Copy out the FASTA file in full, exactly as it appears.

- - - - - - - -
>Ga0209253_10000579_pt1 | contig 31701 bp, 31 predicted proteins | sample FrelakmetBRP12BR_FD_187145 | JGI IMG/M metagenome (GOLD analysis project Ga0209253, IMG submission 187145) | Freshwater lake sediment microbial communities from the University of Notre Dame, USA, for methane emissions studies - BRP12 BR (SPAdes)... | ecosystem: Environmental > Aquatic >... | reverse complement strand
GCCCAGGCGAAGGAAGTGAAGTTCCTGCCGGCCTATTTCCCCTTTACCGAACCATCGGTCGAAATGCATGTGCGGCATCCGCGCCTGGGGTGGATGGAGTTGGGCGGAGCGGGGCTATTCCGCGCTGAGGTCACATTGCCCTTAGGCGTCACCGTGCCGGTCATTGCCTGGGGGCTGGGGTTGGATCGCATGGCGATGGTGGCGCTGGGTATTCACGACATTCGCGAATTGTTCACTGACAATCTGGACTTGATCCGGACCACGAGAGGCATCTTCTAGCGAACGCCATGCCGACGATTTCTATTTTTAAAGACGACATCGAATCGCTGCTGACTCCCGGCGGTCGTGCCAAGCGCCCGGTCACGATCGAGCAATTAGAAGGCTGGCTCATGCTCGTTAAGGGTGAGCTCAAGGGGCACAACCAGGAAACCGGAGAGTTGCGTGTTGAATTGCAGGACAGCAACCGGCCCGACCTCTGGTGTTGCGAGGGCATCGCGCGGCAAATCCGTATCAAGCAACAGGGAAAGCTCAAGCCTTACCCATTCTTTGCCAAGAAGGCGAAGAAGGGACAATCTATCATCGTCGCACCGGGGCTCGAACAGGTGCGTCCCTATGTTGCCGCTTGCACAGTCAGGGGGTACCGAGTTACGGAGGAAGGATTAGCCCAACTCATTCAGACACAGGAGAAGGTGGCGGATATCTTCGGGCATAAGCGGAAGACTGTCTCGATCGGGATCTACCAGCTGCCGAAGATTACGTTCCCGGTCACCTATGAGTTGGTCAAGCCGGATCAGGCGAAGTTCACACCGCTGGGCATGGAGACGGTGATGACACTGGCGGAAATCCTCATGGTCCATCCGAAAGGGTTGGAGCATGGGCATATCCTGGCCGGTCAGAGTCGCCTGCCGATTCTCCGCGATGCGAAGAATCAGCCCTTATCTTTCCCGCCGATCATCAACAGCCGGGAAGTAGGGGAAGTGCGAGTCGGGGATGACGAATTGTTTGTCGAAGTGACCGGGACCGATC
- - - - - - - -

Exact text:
>Ga0209253_10000579_pt1 | contig 31701 bp, 31 predicted proteins | sample FrelakmetBRP12BR_FD_187145 | JGI IMG/M metagenome (GOLD analysis project Ga0209253, IMG submission 187145) | Freshwater lake sediment microbial communities from the University of Notre Dame, USA, for methane emissions studies - BRP12 BR (SPAdes)... | ecosystem: Environmental > Aquatic >... | reverse complement strand
GCCCAGGCGAAGGAAGTGAAGTTCCTGCCGGCCTATTTCCCCTTTACCGAACCATCGGTCGAAATGCATGTGCGGCATCCGCGCCTGGGGTGGATGGAGTTGGGCGGAGCGGGGCTATTCCGCGCTGAGGTCACATTGCCCTTAGGCGTCACCGTGCCGGTCATTGCCTGGGGGCTGGGGTTGGATCGCATGGCGATGGTGGCGCTGGGTATTCACGACATTCGCGAATTGTTCACTGACAATCTGGACTTGATCCGGACCACGAGAGGCATCTTCTAGCGAACGCCATGCCGACGATTTCTATTTTTAAAGACGACATCGAATCGCTGCTGACTCCCGGCGGTCGTGCCAAGCGCCCGGTCACGATCGAGCAATTAGAAGGCTGGCTCATGCTCGTTAAGGGTGAGCTCAAGGGGCACAACCAGGAAACCGGAGAGTTGCGTGTTGAATTGCAGGACAGCAACCGGCCCGACCTCTGGTGTTGCGAGGGCATCGCGCGGCAAATCCGTATCAAGCAACAGGGAAAGCTCAAGCCTTACCCATTCTTTGCCAAGAAGGCGAAGAAGGGACAATCTATCATCGTCGCACCGGGGCTCGAACAGGTGCGTCCCTATGTTGCCGCTTGCACAGTCAGGGGGTACCGAGTTACGGAGGAAGGATTAGCCCAACTCATTCAGACACAGGAGAAGGTGGCGGATATCTTCGGGCATAAGCGGAAGACTGTCTCGATCGGGATCTACCAGCTGCCGAAGATTACGTTCCCGGTCACCTATGAGTTGGTCAAGCCGGATCAGGCGAAGTTCACACCGCTGGGCATGGAGACGGTGATGACACTGGCGGAAATCCTCATGGTCCATCCGAAAGGGTTGGAGCATGGGCATATCCTGGCCGGTCAGAGTCGCCTGCCGATTCTCCGCGATGCGAAGAATCAGCCCTTATCTTTCCCGCCGATCATCAACAGCCGGGAAGTAGGGGAAGTGCGAGTCGGGGATGACGAATTGTTTGTCGAAGTGACCGGGACCGATC